A wise person once said that insanity is doing something over and over again and expecting different results.
If you’ve watched the Angels over the past half-decade, you’ve probably caught on to the analogy. For the fifth straight season, which feels more like the 50th straight season, Angels pitchers have failed to get the team to that next level. Other than their league-average 2017 season, Angels pitching has been well-below average during that span. This chart below documents the Angels year-to-year struggles based on ERA minus (100 is average, 110 is 10 percent worse than average, etc.) and FIP (Field Independent Pitching) minus.
By both ERA minus and FIP minus, the Angels have been well-below average. Basically, Angels pitchers have been bad in terms of preventing runs, missing bats, not walking batters, and keeping the ball in the yard. Since 2016, Angels pitchers have the 12th-worst ERA minus in baseball. Of the 11 teams behind them, just one team (2016 Mets) have made the playoffs even once in that span.
This likely isn’t news to any of you. You’re Angels fans reading an article on an Angels blog. Angels pitchers have been bad! The question is: how do the Angels go about breaking this trend and putting a competent staff on the field? Let’s first dive into the rotation.
The rotation options beyond 2020
|Age||Controlled through||2020 ERA-|
There aren’t a whole lot of viable long-term options for the Angels, let alone short-term options. After Bundy, Heaney, and Canning, there is essentially a giant bag of mixed results, uncertainty, etc. Given that Bundy and Heaney both hit free agency after next season, this entire depth chart has even more potential long-term risk. Beyond those top three starters, you can squint and hope that guys like Ohtani, Sandoval, Suarez, or Barria can figure it out in terms of performance (or in Ohtani’s case, his health). For what it’s worth, Barria is showing some promise based on sheer run prevention this season. As a whole, however, this isn’t a group that inspires a ton of confidence.
The two pitchers near the bottom, Detmers and Rodriguez, are both exciting prospects who could find their way to Anaheim next year. Detmers was the club’s first-round pick in this year’s draft. With a college track record of durability and strikeouts, he’s a safe bet to settle in as an innings-eating #4 starter, possibly making an impact in the 2021 season. Listing Rodriguez here is probably wishful thinking on my part, as he threw a whopping 9 1/3 innings from 2018-2019 due to a series of injuries and hasn’t made it above High-A ball. Rodriguez, however, is apparently healthy now and, if he can manage to stay on the field, has the ingredients to become an impact starting pitcher. Naughton was recently acquired in the Brian Goodwin trade and may settle in as a decent #5 starter if things break right.
As a whole, however, this group is not very inspiring and they’ll almost certainly have to explore the free agent and trade market.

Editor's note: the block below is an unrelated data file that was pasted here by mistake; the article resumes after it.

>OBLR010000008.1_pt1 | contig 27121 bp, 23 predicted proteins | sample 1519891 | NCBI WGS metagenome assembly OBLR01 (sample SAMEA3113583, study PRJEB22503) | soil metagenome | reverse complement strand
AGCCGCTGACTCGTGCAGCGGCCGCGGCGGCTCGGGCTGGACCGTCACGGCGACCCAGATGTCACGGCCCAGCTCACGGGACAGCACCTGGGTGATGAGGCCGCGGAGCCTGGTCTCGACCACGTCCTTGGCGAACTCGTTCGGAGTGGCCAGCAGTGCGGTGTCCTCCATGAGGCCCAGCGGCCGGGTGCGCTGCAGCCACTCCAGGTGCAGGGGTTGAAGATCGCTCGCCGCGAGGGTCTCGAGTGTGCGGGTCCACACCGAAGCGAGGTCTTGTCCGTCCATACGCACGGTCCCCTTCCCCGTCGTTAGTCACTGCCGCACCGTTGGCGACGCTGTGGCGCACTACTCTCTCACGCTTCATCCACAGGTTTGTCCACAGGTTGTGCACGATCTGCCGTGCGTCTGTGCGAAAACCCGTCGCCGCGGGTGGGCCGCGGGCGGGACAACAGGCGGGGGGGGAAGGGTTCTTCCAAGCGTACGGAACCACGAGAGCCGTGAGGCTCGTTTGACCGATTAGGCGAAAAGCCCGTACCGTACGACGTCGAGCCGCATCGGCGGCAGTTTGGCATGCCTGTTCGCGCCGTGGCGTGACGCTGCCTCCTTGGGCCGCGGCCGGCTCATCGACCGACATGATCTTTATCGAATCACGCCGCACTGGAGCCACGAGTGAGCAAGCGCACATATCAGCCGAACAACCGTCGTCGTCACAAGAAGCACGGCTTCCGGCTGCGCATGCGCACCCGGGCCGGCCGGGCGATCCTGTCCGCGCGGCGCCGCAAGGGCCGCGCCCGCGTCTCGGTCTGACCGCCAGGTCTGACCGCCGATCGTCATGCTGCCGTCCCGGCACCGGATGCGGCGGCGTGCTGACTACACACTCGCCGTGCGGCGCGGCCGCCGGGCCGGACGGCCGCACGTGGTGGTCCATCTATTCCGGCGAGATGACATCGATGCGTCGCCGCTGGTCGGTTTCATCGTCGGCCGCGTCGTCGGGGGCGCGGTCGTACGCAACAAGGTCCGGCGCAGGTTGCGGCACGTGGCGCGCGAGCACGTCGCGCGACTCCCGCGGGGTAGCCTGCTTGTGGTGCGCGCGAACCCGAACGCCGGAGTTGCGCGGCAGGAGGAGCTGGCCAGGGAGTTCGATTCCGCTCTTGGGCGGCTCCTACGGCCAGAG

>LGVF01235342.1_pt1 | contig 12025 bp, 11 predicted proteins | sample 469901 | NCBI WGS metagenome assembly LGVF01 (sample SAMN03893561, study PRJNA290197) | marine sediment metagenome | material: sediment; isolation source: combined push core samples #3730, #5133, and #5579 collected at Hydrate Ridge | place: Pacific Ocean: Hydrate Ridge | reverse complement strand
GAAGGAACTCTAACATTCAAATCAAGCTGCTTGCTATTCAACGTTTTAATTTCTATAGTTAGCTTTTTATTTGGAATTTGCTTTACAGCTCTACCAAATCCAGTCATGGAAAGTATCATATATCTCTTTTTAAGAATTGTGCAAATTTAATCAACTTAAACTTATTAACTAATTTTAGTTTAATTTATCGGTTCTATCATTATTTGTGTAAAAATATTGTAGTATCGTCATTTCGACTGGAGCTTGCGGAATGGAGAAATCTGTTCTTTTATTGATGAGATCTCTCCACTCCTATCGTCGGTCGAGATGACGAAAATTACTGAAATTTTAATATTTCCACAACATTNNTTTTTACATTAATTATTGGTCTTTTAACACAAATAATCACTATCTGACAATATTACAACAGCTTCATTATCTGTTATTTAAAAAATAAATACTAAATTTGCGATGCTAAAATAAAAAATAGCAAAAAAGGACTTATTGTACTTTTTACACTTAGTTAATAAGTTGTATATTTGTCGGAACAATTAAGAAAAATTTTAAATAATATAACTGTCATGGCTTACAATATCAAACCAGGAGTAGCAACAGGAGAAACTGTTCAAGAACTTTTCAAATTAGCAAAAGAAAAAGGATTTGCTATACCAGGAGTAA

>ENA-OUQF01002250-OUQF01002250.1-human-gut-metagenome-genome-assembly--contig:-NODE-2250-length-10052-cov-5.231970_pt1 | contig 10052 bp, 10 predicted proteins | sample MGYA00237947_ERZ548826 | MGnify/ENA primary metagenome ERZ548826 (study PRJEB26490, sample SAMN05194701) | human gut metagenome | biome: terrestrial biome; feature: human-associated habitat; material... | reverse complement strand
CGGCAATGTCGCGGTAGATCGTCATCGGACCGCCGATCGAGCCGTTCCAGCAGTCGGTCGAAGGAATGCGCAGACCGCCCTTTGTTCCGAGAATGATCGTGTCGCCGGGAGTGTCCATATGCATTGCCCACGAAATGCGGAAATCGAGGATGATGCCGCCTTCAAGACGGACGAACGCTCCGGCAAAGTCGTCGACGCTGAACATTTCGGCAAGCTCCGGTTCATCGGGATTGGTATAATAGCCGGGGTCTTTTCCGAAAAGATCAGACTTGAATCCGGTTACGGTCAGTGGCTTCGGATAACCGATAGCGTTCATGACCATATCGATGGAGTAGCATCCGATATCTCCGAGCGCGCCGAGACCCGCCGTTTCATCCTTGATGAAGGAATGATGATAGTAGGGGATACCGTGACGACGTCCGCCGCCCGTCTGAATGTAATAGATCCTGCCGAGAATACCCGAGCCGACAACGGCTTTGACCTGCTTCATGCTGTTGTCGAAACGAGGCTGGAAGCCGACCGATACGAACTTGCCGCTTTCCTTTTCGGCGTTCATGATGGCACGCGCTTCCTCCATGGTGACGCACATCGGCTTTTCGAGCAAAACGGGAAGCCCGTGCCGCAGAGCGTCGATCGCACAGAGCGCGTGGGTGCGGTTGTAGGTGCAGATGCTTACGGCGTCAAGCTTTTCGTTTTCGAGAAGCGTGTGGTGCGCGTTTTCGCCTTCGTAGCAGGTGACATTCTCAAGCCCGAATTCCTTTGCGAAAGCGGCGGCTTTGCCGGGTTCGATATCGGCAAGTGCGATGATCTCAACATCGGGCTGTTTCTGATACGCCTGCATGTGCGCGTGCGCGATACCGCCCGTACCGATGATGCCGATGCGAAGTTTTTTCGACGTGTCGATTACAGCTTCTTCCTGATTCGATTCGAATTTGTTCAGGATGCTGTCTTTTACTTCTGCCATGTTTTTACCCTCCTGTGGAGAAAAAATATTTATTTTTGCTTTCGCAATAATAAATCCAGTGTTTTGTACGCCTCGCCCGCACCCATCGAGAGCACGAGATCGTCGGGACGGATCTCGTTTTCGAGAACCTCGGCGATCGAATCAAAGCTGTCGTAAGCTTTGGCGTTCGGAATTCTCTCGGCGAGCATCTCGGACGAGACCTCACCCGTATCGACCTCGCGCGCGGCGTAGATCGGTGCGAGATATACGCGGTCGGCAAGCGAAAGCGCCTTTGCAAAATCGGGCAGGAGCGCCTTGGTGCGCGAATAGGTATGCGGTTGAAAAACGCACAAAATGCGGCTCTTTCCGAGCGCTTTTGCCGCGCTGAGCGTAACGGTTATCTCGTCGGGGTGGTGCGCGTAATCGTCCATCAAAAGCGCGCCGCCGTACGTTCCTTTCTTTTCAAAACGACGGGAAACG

Starting pitchers the Angels could acquire
- Free Agents this offseason: Trevor Bauer, James Paxton, Masahiro Tanaka, Marcus Stroman, Robbie Ray, Corey Kluber, Jose Quintana, Jake Arrieta, Kevin Gausman, Adam Wainwright
- Trade targets: Lance Lynn, Carlos Carrasco, Zac Gallen, German Marquez, Matthew Boyd, Eduardo Rodriguez, Pablo Lopez
If the Angels plan to compete in 2021, they’ll almost certainly have to add significant pitching talent via free agency or trades. The upcoming offseason will be a fascinating one, given the ongoing pandemic, economic collapse, and expiring CBA contract following the 2021 season. Much like everything else in the year 2020, there will likely be some very unusual activity in the MLB offseason.
The free-agent list is pretty straightforward, listed objectively with players who will be free agents in a few months. Bauer is the clear-cut top choice as a 29-year-old who ranks in the top 10 in both fWAR (1.9) and ERA (1.74). Bauer is on the record of saying he’ll only sign one-year deals so his free-agent case(s) should be fascinating. Beyond Bauer, there are some reliably solid innings-eaters in Tanaka and Stroman and high-risk, high-reward starters in Kluber and Paxton. The Angels are a good bet to sign one, if not multiple, pitchers from this free-agent class.
The trade targets are more subjective and are based more on my perceived view of pitchers who could become available (or the Angels splurge to acquire). Lynn is a good pitcher on a bad team but the inter-division trade could make this an unlikely trade. Cleveland is hellbent on trading starters with less club control, making Carrasco a potential frontline starting pitcher on the trade market. Gallen and Marquez are probably pipedreams given their age, club control, and production but may hit the market due to team performance. The latter three seem like more reasonable options but won’t bring quite as much upside compared to the other arms.
Based on recent pitching performances and the Angels current depth chart, you can bet that the Angels will be exploring the open market and end up with some of these names.